SECDEF Mattis visits U.S. nuclear bases and command

-In a conventional conflict, the B-52 can perform air interdiction, offensive counter-air and maritime operations. During Desert Storm, B-52s delivered 40 percent of all the weapons dropped by coalition forces. It is highly effective when used for ocean surveillance, and can assist the U.S. Navy in anti-ship and mine-laying operations. Two B-52s, in two hours, can monitor 140,000 square miles (364,000 square kilometers) of ocean surface. All B-52s are equipped with an electro-optical viewing system that uses platinum silicide forward-looking infrared and high resolution low-light-level television sensors to augment the targeting, battle assessment, flight safety and terrain-avoidance system, thus further improving its combat ability and low-level flight capability. (U.S. Air Force photo)

It’s not often the secretary of defense makes it a point to visit U.S. nuclear weapons sites, but SECDEF James Mattis will do so this week in what some are interpreting as a signal to one of America’s potential challengers.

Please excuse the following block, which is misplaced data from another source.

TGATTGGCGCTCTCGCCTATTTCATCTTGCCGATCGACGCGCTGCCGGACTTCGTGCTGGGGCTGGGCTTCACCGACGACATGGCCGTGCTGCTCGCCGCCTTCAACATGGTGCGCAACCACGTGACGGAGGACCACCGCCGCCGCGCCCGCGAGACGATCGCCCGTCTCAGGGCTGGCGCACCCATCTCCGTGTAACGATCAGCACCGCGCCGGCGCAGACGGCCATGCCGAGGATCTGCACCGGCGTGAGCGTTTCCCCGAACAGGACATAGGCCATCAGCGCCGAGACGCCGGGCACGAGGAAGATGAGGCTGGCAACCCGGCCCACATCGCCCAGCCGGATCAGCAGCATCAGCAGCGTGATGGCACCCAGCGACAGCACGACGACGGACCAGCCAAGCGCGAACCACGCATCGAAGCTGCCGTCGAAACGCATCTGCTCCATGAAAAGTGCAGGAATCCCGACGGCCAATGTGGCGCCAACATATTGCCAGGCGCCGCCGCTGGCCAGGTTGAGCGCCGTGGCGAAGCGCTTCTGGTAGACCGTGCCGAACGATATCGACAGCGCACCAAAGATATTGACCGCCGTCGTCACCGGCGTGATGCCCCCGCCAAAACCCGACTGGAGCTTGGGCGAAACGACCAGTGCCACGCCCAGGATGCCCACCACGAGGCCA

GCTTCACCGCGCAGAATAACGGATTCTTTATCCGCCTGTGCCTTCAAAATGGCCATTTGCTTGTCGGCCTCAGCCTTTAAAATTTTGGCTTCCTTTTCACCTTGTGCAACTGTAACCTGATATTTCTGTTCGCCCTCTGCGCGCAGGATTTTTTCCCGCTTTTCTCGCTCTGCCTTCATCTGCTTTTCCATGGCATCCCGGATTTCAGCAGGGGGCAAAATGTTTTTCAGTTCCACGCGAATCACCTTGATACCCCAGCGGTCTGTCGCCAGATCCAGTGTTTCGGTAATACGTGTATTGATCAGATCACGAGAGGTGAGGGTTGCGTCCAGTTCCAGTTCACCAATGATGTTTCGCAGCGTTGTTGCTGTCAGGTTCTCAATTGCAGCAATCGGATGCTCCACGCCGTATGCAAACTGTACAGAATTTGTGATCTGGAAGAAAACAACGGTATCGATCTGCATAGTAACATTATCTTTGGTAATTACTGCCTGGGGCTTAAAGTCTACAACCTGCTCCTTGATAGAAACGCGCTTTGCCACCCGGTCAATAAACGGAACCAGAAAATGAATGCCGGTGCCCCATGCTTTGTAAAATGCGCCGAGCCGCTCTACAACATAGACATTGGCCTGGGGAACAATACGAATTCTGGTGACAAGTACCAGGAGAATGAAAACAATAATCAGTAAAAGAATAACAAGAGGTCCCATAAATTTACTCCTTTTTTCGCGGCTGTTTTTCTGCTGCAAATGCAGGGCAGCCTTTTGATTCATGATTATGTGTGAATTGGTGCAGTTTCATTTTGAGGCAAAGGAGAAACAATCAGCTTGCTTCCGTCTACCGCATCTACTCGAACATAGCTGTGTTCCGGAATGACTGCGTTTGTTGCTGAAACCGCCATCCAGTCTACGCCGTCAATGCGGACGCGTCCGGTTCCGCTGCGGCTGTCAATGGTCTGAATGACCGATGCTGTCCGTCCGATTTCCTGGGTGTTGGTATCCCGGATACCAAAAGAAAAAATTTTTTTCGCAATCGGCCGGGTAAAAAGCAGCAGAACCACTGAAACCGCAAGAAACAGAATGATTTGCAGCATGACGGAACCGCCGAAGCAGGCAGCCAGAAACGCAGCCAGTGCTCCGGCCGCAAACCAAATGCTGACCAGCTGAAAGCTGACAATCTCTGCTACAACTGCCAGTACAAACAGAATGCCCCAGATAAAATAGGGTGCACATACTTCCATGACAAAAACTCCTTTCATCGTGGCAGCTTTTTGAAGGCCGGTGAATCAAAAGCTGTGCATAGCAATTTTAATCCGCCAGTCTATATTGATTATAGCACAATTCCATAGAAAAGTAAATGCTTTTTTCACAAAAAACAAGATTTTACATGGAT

Just days after North Korea tested what analysts now think was a 250-kiloton nuclear device, Mattis will tour two key U.S. nuclear weapons bases as American forces in the Pacific remain on high alert.

Mattis will visit Minot Air Force Base in North Dakota, which controls ICBMs scattered across the state and is home to B-52 bombers, which can launch nuclear cruise missiles. He will also visit U.S. Strategic Command, in Omaha, Nebraska, which would control a nuclear war.

“His visit to two nuclear-focused locations comes at an opportune time given the ongoing Nuclear Posture and Ballistic Missile Defense Reviews,” Pentagon officials said in a statement late Tuesday.

President Donald Trump ordered a review of America’s nuclear forces shortly after taking office in January. That said, Mattis’ visit is meant, in part, to demonstrate to North Korea the United States’ much larger, much more lethal, and far more advanced nuclear capability.

Why it’s on our radar: Information in this article helps satisfy Priority Intelligence Requirement 3: What are the latest indicators of a U.S.-North Korea conflict?  Each week in our Strategic Intelligence Summary, we gauge the likelihood and scope of conflict with Russia, China, North Korea, and in the Middle East, and track the latest developments in each region. Subscribe here to receive our premium intelligence products prepared by Intelligence and special operations veterans.


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